Jerusalem is one of my favourite cities and is possibly one of the most interesting places in the world to people watch. It is home to many communities, important to three major religions and attracts visitors from all over the world, some of whom come for reasons of faith, others to enjoy its world class museum and galleries and yet more come to see what all the fuss is about. On my recent visit I devoted lots of time watching the city's residents and visitors and capturing some of them in the photographs featured in this post. 

There are many places to people watch in Jerusalem, some of which I am very familiar with, whilst others, although not unknown to me, are places I had not previously spent much time in. The Church of the Holy Sepulchre in the Old City, falls firmly into the latter category. Of course, I had visited there before but have never lingered and had not realised just how diverse its visitors and "residents" are. During the course of a couple of hours in the church itself and in the front courtyard, I saw a group of nuns from Singapore, Muslim tourists from India, Arab Christians, enormous numbers of Russian Orthodox pilgrims, a group from Moldova, Ethiopian Christians and Israeli Jews. 

People come for many reasons - to light candles, to kneel before the spot where Jesus is believed to have been buried, to admire the beauty of the church as a piece of architecture, to hear a tour guide talk about the tensions and squabbles between the different Christian groups that jealousy guard "their" part of the church, to take selfies or just to sit quietly for a time, lost in thought. Those squabbles can occasionally turn violent if one group feels another is trying to take over its area and there have been occasions when the Israeli police force have had to be called whilst the keys to the church are held by a Muslim family in order to avoid unseemly quarrels between the denominations.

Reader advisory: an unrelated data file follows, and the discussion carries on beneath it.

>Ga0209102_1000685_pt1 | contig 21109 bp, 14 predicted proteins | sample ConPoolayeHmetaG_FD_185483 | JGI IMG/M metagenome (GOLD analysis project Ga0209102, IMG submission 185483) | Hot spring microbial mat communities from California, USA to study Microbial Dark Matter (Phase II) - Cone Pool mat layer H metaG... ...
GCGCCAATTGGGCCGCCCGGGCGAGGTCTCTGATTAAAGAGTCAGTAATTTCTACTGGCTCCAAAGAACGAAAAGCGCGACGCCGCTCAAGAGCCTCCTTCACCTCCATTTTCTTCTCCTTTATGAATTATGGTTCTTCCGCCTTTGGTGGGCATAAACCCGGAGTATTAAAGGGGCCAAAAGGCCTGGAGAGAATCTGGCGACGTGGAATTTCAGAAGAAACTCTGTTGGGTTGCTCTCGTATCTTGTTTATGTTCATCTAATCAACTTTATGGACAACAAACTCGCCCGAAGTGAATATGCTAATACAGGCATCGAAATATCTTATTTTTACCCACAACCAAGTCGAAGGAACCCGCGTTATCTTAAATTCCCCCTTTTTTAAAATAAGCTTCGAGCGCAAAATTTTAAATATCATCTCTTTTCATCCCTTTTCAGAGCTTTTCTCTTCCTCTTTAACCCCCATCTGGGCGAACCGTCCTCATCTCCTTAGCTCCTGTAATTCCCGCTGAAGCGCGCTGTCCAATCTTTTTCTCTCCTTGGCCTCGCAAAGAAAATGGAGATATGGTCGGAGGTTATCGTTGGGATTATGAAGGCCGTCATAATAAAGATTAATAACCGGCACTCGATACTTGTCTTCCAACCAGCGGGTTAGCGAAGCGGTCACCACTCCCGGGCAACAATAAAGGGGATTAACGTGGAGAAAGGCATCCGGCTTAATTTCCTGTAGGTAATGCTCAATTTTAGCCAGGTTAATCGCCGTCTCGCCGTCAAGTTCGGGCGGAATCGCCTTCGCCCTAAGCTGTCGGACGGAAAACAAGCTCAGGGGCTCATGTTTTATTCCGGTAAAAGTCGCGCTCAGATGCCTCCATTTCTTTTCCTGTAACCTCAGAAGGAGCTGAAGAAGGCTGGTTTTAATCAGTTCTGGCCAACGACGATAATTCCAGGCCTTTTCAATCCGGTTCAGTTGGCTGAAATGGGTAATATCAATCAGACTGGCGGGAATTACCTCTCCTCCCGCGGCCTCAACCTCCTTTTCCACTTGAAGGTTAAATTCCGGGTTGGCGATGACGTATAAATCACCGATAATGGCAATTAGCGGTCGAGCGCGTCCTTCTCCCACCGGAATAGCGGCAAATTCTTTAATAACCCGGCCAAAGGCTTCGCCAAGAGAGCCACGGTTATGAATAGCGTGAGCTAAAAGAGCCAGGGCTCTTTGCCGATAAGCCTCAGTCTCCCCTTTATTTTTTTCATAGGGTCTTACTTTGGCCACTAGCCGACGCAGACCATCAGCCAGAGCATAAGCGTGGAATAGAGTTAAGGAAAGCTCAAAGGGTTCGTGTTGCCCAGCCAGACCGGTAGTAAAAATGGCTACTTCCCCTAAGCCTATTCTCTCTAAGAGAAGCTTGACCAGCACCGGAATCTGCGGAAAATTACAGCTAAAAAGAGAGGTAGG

Elsewhere in the Old City the narrow alleys of the shuk teem with merchants, shoppers, tourists and the occasional religious procession. On shabbat (Saturday), the shops and cafes of the Jewish Quarter are closed but the rest of the Old City is packed as locals shop for freshly made bread, spiced ground coffee, meat, fruit, vegetables and other provisions whilst the tourists search for souvenirs. There are also quiet alleys with few shops and it was in one such street that I met Hassan, an elderly shoe repairer. His shop is not much more than a narrow cupboard with shoes and materials piled up from floor to ceiling behind his tiny work space. He told me he had worked in the shop for eighty years but I suspect he meant he was 80 years of age - I do not speak Arabic, he does not speak English and I found his Hebrew hard to understand. One of his neighbours was selling t-shirts, or at least he was waiting to sell them and whilst waiting he sat reading the newspaper. I couldn't resist photographing him.

Ben Yehuda Street is a short walk from the Old City and one of the busiest streets in Jerusalem. Lined with cafes and souvenir shops it also attracts musicians of varying styles and ability. This is especially so on Friday mornings where it is not unusual to find superb musicians playing classical music, jazz and more recently, eastern instruments such as the kamancheh player pictured below.